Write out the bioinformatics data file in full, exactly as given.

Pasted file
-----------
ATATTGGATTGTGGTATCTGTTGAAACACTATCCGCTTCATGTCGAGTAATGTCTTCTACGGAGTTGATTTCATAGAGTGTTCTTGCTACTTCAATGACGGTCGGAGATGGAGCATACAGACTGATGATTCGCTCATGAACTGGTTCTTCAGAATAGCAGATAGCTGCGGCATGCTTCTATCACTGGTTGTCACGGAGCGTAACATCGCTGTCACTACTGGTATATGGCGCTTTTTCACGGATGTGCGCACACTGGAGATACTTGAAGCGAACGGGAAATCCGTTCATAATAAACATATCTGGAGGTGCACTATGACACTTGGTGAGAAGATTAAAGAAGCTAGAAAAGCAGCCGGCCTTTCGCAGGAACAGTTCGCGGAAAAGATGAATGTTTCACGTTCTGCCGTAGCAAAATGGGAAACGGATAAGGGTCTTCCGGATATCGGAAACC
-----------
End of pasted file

ATATTGGATTGTGGTATCTGTTGAAACACTATCCGCTTCATGTCGAGTAATGTCTTCTACGGAGTTGATTTCATAGAGTGTTCTTGCTACTTCAATGACGGTCGGAGATGGAGCATACAGACTGATGATTCGCTCATGAACTGGTTCTTCAGAATAGCAGATAGCTGCGGCATGCTTCTATCACTGGTTGTCACGGAGCGTAACATCGCTGTCACTACTGGTATATGGCGCTTTTTCACGGATGTGCGCACACTGGAGATACTTGAAGCGAACGGGAAATCCGTTCATAATAAACATATCTGGAGGTGCACTATGACACTTGGTGAGAAGATTAAAGAAGCTAGAAAAGCAGCCGGCCTTTCGCAGGAACAGTTCGCGGAAAAGATGAATGTTTCACGTTCTGCCGTAGCAAAATGGGAAACGGATAAGGGTCTTCCGGATATCGGAAACC